It’s a lot of tech to pack into one little device that attaches to a shoe — any shoe. Chino said the device, which only needs to be charged once a week based on three hours of use per day, is made to be flexible and fit onto different types, shapes and sizes of shoes.

Ashirase intends to release its beta version for testing and data collection in October or November this year and hopes to achieve mass production by October 2022. It’ll have a direct-to-consumer model, the price of which the company is not yet ready to disclose, and a subscription model, which should cost about 2,000 to 3,000 Japanese Yen ($18 to $27) per month.

Chino estimates it’ll take the company 200 million Yen ($1.8 million), including the funds the company has already raised, to make it to market. So far, the company has raised 70 million Yen ($638,000), which came in the form of an equity investor round and some non-equity rounds, according to Chino.

Honda maintains an investor role in the company, supporting and following the business along the way, but Ashirase’s aim is to go public as a standalone company.

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Source: https://techcrunch.com/2021/07/28/ashirase-a-honda-incubation-reveals-advanced-walking-assistance-system-for-visually-impaired/

Artificial Intelligence

Here’s How AI-backed Insurance Plans Make Your Life Easy

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You might be surprised to hear that AI is becoming more important in the field of insurance than ever. Insurance companies have been using AI and big data for underwriting and other functions for years.

As Gen Z is now beginning to make radical financial decisions for themselves, we’ve seen a rise in the number of platforms and applications that are now automating the process of insurance policies. With such platforms, powered by AI and data analysis techniques, insurance companies are slowly changing the way they function, bidding farewell to the pre-set traditional insurance schemes for people to choose from.

Most companies talk about the benefits of AI in marketing and management, but it can be essential in other aspects of the insurance industry as well. These new-age AI-backed insurance plans are making the consumers’ lives simpler and better, which has resulted in a stronger competitive advantage for insurance companies using it. Here’s how.

AI Provides Better Accessibility for Insurance Customers

What’s better than having all your essential finance-related documents and details in your hand at all times? These online platforms make it incredibly easy for you to get the required insurance quickly. It eliminates the tedious step of processing paperwork by simply automating getting customer details without you having to fill out numerous forms.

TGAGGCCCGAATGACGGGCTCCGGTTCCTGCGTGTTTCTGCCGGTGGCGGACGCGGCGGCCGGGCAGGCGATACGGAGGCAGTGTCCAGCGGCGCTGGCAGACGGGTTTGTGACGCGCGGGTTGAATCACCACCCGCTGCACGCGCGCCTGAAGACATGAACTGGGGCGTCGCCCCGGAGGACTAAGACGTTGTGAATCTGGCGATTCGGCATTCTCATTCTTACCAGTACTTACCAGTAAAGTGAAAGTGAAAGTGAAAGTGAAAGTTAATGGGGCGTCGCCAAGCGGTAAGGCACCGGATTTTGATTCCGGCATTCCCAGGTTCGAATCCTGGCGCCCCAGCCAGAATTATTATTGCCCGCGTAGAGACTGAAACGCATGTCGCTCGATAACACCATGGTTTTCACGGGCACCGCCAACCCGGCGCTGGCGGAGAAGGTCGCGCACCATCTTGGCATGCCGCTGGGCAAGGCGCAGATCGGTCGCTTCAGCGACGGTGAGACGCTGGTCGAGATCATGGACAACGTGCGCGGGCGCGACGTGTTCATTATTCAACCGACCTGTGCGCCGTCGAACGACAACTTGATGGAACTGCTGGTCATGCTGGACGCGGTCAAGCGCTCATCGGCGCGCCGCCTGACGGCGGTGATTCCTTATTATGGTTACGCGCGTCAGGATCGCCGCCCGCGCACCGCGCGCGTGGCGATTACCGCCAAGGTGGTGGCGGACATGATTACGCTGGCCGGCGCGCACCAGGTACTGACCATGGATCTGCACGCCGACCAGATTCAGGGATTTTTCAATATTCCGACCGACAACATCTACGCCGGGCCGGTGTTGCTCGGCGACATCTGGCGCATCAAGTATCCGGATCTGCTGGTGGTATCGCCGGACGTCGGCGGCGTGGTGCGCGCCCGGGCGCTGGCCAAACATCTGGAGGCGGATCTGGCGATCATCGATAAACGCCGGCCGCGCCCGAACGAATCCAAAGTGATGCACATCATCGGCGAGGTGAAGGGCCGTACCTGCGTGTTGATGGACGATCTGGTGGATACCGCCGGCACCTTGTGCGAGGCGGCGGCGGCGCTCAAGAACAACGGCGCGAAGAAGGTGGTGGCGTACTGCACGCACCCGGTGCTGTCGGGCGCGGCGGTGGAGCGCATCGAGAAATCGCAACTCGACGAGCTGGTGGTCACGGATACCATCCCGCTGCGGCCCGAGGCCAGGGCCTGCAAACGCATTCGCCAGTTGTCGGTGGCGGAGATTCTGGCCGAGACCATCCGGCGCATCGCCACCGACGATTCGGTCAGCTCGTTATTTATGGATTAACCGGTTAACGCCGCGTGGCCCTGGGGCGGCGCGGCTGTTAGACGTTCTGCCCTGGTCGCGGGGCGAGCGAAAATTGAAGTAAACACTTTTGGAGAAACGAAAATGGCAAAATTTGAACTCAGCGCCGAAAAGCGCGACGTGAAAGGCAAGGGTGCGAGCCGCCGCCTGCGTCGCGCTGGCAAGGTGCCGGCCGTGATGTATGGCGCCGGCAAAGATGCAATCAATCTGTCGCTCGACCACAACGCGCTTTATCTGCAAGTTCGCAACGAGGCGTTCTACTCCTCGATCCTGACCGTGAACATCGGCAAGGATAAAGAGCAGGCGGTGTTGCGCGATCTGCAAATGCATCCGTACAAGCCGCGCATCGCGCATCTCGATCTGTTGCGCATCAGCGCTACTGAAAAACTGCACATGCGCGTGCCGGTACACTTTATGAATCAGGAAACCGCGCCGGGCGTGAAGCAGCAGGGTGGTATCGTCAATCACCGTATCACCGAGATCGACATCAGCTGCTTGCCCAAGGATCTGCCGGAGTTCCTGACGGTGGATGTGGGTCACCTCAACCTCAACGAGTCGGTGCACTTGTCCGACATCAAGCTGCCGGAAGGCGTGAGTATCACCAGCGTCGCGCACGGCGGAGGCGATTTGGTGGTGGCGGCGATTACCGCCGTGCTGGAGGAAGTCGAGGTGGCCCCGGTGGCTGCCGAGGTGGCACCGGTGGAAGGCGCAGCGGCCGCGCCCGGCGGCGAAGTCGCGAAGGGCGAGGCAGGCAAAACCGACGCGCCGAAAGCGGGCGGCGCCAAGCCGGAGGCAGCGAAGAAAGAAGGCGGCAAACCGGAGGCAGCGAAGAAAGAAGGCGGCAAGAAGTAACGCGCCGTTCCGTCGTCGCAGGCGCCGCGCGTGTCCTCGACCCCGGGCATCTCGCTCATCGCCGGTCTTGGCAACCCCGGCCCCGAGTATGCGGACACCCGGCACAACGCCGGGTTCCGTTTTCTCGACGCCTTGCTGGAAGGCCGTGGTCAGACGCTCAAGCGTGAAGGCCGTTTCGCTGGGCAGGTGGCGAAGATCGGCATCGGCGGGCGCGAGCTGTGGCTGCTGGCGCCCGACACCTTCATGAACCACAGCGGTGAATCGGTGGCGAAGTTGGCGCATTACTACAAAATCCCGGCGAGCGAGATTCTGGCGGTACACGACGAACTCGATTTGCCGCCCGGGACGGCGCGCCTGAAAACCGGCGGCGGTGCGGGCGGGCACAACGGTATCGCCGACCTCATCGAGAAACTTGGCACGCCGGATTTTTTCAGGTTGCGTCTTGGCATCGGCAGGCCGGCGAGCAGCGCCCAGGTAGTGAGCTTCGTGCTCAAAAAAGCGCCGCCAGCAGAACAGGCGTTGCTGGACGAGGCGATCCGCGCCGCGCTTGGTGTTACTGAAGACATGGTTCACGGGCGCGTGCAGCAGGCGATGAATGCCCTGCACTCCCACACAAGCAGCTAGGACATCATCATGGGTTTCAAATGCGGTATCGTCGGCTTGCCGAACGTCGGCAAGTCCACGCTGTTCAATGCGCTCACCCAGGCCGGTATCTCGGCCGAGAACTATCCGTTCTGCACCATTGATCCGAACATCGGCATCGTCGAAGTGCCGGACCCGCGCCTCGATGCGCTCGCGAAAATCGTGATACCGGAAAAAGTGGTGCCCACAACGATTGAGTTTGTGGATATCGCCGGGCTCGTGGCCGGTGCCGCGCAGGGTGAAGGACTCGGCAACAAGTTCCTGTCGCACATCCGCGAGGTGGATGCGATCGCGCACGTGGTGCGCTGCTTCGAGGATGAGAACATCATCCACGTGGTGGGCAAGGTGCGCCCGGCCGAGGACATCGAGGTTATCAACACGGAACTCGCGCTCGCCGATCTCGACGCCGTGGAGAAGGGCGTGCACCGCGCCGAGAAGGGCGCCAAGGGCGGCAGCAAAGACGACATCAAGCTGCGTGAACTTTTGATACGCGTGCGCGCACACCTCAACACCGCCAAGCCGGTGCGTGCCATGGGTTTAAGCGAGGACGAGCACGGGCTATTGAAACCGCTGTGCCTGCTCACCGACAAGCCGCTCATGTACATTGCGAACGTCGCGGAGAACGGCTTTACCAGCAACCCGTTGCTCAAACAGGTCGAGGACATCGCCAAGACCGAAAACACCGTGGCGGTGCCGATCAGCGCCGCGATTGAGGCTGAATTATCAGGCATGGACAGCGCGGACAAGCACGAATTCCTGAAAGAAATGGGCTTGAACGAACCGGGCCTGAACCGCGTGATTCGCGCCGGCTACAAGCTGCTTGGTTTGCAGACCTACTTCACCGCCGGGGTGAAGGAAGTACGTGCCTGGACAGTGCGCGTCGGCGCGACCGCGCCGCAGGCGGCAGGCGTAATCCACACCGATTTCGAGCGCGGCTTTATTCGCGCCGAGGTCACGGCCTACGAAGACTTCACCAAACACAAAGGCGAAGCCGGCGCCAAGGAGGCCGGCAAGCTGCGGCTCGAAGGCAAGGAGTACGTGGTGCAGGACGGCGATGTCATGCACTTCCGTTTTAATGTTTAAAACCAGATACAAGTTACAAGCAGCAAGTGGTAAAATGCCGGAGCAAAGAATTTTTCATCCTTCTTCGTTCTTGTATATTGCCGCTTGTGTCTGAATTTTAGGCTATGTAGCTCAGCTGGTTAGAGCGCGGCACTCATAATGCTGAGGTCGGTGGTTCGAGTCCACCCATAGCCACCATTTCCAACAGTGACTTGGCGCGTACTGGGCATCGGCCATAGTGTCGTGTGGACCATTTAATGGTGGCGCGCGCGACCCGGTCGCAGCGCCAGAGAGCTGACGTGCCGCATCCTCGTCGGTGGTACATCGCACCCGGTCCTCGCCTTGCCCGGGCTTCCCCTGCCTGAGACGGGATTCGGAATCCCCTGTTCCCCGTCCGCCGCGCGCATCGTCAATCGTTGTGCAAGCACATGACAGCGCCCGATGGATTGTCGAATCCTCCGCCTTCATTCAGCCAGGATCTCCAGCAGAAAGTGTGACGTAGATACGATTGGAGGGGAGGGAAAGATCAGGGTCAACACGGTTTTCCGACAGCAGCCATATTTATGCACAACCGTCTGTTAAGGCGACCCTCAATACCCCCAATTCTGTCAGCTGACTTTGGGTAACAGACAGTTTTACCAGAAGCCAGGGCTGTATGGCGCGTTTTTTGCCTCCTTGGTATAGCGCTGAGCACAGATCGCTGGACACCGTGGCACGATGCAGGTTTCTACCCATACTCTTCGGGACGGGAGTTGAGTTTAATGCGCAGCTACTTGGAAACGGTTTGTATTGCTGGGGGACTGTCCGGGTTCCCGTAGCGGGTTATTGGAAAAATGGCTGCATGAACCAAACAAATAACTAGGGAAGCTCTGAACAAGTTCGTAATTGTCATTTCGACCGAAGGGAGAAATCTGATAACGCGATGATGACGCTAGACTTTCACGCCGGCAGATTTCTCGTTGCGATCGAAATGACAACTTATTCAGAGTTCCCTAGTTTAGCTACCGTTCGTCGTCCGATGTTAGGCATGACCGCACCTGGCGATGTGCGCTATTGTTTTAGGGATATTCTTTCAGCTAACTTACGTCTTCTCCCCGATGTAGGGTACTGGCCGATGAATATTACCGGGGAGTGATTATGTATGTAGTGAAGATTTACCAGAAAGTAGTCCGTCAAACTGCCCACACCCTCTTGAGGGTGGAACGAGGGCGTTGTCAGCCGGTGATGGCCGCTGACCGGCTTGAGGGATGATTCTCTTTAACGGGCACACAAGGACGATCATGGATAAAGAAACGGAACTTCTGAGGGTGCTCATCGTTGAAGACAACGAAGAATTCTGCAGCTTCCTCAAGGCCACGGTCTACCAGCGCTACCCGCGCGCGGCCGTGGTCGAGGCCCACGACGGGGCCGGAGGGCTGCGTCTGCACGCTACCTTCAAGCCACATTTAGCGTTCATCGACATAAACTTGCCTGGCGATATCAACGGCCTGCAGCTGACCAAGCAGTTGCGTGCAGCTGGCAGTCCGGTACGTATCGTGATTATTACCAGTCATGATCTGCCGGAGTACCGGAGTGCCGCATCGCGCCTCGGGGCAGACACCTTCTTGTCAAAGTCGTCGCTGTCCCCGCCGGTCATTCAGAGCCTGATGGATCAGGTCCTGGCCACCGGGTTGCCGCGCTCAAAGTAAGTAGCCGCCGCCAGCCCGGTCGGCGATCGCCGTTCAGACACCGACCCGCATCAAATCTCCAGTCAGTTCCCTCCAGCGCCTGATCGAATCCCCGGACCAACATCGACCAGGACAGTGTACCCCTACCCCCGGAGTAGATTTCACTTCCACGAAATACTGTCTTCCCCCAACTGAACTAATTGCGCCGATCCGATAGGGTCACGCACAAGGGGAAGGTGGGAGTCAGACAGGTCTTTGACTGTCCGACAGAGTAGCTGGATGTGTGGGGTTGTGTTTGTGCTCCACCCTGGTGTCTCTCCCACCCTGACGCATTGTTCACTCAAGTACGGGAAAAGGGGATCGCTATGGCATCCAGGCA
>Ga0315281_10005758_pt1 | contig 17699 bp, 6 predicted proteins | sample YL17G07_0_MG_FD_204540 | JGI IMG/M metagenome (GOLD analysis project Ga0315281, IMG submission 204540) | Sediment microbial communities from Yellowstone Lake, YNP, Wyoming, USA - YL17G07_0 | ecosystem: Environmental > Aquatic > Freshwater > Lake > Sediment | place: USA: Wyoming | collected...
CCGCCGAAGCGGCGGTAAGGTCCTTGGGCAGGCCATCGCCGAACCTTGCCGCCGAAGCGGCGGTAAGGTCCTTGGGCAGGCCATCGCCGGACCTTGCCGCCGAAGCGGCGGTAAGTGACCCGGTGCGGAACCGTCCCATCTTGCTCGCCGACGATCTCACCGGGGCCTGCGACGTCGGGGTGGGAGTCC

Since you get your insurance entirely online, you don’t even need to carry around physical proof for the same. The platform gives you e-proofs for everything related to your insurance policies.

Artificial Intelligence Means it Takes Less Paperwork to Get Insured

We’ve all been there – tired from standing in long queues, figuring out complicated terms related to insurances, filling out forms while making sure not to make any mistakes; it’s draining and tiresome. But platforms such as Salty can help you.

These AI-backed insurance platforms allow you to move the process online, giving it access to your information which helps them suggest a personalized plan for you. All the necessary details are also stored online on cloud with maximum customer privacy and security to ensure your details are in the right hands. Once you’re done with the formalities, you’re insured. It’s just that simple.

With no in-hand documents or submission of the same to the company, you can enjoy the security of your insurance without the hassle of paperwork. This is especially beneficial when insuring utilities such as a house or vehicle.

Personalized Insurance Schemes

Gone are the days of traditional insurance schemes when people were bound to sacrifice some of their requirements to attain insurance through these rigid plans. Nowadays, insurance companies have integrated technologically advanced techniques into their architecture. This allows them to understand their customers through efficient data analysis truly. When you give them your basic details such as name, phone number, email address, etc., they read through your smart devices, transaction history, bank history, SMS, etc., to determine what kind of insurance plan would be ideal for your needs.